Rondo of Blood was the one Castlevania title that some people on staff (OK, Linde) were creaming their pants over. Now, Konami finally put out Castlevania: The Dracula X Chronicles, which contains a remake of the game Rondo of Blood, as well as the original version of the game, and a re-translated port of Symphony of the Night.
All of that packed onto one little UMD — it’s like Orange Box all over again! How does the game stand up, though? Rondo of Blood was from a different type of Castlevania — the classic platformer as opposed to the more Metroid-esque titles like Symphony of the Night and Aria of Sorrow. Let’s find out!
Castlevania: The Dracula X Chronicles (PSP)
Released October 23rd, 2007
Developed by Konami
Castlevania: The Dracula X Chronicles‘s main feature is a 2.5-D remake of the Japan-only game Rondo of Blood. As the hunter Richter Belmont, you’re there to kick some ass, take some names, and eat all the ice cream you find hidden in the walls. The game plays like the old school Castlevania titles — hop over some pits, whip some ill-placed medusa heads, and platform your way to the boss.
Like Castlevania III, Rondo of Blood features branching paths, where you can affect who the final boss is, and thus how the game progresses, by discovering a secondary pathway that’s hidden. Rondo of Blood goes one step further, though, and presents a whole set of alternate stages (2′-5′, specifically) for the player to go through. All in all, though, your end goal is still to kill Dracula. For those of you that don’t know, the final battle in Rondo of Blood is the opening to Symphony of the Night.
When I walked into this game, I didn’t know what to expect — I had only played the more recent, “Metroidvania” style, titles. I was woefully underprepared for an old school style platformer. After struggling through the game the first time, I went back to unlock all the alternate levels and get the few extras that I had missed. This time around, though, I had a blast playing the game. I’ve been used to Castlevania being about searching around the castle, and going back to an old school was a jarring experience.
One of my problems with the game was the poor hit detection from the enemies’ attacks. I would go into a death animation while I was dodging an enemy move, even though I was out of reach. Similarly, I would miss some ledges because the game didn’t register me landing on it properly, so I would just fall back down, unable to proceed. So, it was necessary to switch to Maria, who I preferred over Richter, simply because she can double jump. Playing as her does eliminate some of the challenges in the game, because the double jump allows you some level of control instead of needing to time things exactly right.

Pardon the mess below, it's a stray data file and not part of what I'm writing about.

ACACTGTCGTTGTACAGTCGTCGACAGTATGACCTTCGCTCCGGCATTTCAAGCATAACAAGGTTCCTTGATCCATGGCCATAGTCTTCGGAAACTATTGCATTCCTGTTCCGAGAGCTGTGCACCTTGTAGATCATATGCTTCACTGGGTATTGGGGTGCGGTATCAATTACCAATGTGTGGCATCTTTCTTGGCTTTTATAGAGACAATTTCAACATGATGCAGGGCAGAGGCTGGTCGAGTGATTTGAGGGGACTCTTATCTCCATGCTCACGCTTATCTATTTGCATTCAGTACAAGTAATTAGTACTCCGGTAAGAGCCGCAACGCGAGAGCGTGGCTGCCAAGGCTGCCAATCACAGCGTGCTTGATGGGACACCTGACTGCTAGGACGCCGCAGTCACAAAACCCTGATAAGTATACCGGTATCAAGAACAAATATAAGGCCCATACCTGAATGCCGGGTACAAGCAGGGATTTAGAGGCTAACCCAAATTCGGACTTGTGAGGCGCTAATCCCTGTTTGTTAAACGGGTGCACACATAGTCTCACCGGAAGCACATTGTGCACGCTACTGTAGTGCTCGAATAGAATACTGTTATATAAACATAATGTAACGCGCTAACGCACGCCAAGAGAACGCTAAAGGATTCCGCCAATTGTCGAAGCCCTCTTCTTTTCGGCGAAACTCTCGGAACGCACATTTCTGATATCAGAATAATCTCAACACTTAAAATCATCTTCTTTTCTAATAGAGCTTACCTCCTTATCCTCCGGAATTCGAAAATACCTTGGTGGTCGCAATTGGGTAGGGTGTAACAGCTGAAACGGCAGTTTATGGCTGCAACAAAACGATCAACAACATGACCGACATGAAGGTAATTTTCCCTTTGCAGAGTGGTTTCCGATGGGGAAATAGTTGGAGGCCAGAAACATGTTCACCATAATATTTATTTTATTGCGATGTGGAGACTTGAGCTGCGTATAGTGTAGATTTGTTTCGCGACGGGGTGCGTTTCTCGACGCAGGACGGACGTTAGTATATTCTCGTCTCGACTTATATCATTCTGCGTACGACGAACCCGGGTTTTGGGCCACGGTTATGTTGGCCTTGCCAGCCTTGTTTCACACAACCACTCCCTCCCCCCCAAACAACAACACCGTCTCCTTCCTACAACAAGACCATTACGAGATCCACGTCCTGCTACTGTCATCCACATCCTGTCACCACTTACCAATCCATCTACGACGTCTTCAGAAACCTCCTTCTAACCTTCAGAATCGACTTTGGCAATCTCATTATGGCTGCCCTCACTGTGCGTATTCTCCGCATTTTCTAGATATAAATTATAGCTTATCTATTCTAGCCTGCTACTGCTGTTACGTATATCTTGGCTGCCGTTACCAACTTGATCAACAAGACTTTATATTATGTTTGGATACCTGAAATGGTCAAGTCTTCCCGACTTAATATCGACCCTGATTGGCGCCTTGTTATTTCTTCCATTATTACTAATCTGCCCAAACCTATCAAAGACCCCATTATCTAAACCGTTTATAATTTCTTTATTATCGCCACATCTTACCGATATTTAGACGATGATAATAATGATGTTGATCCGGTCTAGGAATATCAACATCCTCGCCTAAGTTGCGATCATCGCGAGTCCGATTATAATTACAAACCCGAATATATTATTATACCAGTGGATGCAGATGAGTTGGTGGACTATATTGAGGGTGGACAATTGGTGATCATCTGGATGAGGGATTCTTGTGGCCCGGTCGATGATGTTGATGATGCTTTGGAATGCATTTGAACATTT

Graphically, the remake of the game looks amazing. I’m a recent PSP owner, and I’m still shocked at how beautiful the graphics can be on this system when compared to the DS. The cutscenes look stellar, and the in-game graphics look good. Just like the original Symphony of the Night, the voice acting could have been done a lot better. The voices in Rondo of Blood sound stiff and are delievered poorly.
I know a lot of you are wondering about Symphony of the Night and the retranslation, as well as the new voice work done on it. Well, rest assured that the new work done on it is all good. The voices sound much better and the translation isn’t laughable. That being said, the intro just wasn’t as fun for me without, “What is a man? A miserable pile of secrets.” I guess it’s the nostalgia (even though I played Symphony of the Night two months ago for the first time) — for those playing the game for the first time, though, this’ll be a treat.
Throughout the game, a ton of extras are lying about within candles and tombstones as items. That’s all it takes to unlock Symphony of the Night or the original Rondo of Blood. Similarly, songs from the soundtrack can be unlocked in the same way, and then the game will allow you to go back and re-assign what music plays during each stage. So, if you’re an absolute fanatic for the Clock Tower song, then you could have it play through every single stage.
What I’ve noticed with Symphony of the Night is the game takes an inordinate amount of time to load. I think it might be that the PSP has some trouble loading PS1 games in any reasonable amount of time, as it was with Final Fantasy Tactics: War of the Lions. I can’t say as much with the original Rondo of Blood, and the remake’s load times weren’t horrible. It is very similar to being back in the PS1 days, and the game will occassionally take a few seconds to load up.
Castlevania: The Dracula X Chronicles offers a hell of a lot — 3 full Castlevania games for $30. For those who don’t own an original copy of Symphony of the Night, or haven’t already downloaded it from the PSN, owe it to themselves to buy it for that alone. For Castlevania fans, you probably own the game already, even if you don’t already own the system. For everyone else, this game is a solid platformer and will take you a while to reach 100% completion. The only problems lie in some load issues and poor hit detection — while serious, they don’t hinder gameplay completely. It just gives you something to blame all your suckiness on.
Verdict: Buy it!